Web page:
If you have just had the diagnosis it goes without saying that it is a very nasty shock. It is quite normal to find yourself thinking about little else for some days, and to feel that somehow you and your family have been picked on, through no fault of your own.
You may also feel that you are alone with this problem. Start thinking about other people you know who have had cancer in the family, and maybe you could give them a ring and tell them the news, and tell them also how you are feeling. It is important to talk to other people and not bottle it up. If you wish, feel free to drop me an e-mail , and tell me as much as you wish.
More important is how you relate to your wife about this. Bear in mind that in many cases the patient may have guessed what the problem was before she got the diagnosis but, to avoid worrying you, she may have kept it to herself. In my case it was unfortunate that the time she was told was one of the very few occasions when I was unable to go to the appointment with the consultant with her, so Abigail had to tell me when I came home.
If you feel alone (which many of us will) she will feel it even more so. For us men there are two possible responses -
- this is a female problem which I know nothing about, so I won’t get involved, or
- this is a family problem and I am going to get fully involved.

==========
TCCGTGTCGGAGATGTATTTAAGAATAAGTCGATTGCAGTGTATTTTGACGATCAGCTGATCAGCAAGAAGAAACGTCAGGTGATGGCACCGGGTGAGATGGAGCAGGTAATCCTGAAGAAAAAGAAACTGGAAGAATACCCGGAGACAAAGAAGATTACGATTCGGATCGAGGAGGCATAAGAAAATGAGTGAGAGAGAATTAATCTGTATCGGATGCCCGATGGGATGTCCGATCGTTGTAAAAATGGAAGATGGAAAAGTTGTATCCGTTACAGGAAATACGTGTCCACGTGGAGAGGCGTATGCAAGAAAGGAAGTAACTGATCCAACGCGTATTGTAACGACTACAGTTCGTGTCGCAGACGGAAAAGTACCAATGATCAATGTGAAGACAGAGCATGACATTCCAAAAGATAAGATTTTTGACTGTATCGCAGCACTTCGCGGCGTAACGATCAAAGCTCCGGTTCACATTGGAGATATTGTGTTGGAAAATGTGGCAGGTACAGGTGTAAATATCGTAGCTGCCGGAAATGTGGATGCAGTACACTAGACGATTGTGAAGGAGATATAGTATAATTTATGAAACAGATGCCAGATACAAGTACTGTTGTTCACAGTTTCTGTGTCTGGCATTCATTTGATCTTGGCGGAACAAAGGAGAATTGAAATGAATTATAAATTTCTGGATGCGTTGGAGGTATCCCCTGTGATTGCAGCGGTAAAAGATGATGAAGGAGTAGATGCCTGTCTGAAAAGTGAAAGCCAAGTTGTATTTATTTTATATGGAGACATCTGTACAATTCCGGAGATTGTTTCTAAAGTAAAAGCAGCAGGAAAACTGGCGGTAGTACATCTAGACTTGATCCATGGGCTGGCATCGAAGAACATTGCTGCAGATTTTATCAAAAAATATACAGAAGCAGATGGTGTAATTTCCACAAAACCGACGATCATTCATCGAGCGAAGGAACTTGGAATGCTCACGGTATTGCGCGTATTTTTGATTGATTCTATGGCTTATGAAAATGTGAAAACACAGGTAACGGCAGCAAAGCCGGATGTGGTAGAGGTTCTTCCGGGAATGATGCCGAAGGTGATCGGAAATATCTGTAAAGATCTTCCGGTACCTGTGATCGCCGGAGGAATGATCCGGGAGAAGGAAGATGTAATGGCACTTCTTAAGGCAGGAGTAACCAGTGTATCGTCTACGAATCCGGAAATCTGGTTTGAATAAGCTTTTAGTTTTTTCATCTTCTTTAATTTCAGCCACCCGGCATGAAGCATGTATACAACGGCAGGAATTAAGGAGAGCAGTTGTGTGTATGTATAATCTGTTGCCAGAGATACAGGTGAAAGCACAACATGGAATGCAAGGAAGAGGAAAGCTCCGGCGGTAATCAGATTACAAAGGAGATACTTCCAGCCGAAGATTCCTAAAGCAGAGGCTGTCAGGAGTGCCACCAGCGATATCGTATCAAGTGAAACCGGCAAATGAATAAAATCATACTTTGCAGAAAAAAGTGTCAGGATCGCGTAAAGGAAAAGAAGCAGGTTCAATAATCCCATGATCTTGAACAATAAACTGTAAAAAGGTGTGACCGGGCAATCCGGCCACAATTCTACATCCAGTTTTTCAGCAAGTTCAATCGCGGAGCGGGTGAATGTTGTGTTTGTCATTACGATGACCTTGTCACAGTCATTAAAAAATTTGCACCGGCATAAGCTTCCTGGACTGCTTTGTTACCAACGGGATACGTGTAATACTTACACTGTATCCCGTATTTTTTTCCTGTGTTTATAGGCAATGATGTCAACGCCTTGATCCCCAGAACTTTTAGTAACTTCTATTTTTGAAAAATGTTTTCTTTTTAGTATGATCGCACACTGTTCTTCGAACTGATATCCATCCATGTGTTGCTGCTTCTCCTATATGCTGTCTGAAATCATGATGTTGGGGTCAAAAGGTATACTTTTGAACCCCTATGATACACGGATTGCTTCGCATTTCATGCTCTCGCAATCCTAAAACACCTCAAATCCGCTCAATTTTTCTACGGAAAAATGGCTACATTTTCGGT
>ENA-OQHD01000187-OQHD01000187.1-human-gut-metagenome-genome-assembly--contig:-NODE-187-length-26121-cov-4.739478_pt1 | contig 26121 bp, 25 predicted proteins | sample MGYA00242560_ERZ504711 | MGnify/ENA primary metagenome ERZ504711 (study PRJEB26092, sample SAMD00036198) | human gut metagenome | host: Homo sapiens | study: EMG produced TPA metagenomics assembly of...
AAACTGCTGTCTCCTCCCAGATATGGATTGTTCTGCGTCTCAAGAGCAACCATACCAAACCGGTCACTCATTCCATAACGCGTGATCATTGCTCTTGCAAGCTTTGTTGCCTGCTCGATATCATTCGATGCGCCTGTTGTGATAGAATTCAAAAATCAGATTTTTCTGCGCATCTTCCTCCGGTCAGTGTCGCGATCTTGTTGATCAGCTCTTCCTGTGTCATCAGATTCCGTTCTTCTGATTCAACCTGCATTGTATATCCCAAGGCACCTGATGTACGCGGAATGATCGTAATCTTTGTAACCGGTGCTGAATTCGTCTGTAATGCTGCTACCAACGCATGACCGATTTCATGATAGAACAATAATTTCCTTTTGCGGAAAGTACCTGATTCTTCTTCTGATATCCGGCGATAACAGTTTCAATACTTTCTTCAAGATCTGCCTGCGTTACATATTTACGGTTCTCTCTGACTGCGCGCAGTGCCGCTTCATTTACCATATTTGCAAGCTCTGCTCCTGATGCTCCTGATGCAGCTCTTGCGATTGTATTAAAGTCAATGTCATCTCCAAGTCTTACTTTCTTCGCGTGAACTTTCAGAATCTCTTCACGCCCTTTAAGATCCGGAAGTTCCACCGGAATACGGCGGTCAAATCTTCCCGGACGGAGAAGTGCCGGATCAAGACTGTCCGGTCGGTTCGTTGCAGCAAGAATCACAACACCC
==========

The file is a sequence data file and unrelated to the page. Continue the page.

I favour the second, and said to Abigail that we were going to tackle this as a team (as we have with most other challenges in family life) and that, as far as possible, we would treat it as ‘our’ cancer. I wanted her to let me get involved as much as possible, and I am sure this was the best way forward.
Of course at this stage we don’t know what we are letting ourselves in for. We are trying to find our way in a fog, because we probably have very few facts to go on. There are so many variations of cancer, and of breast cancer, so even the doctors may not yet know which way your case is going to go.
They may line up some immediate general treatment, while they arrange for a battery of tests and scans, and possibly a biopsy (taking a small piece of material for analysis) so that they can make a fuller assessment of your case.
Fight the temptation to think the worst at this point, and when you talk to friends make them understand that you do not yet know the likely outcome. There are still too many people around who assume that the word cancer means a death sentence. This is no longer true, and you must hang on to that.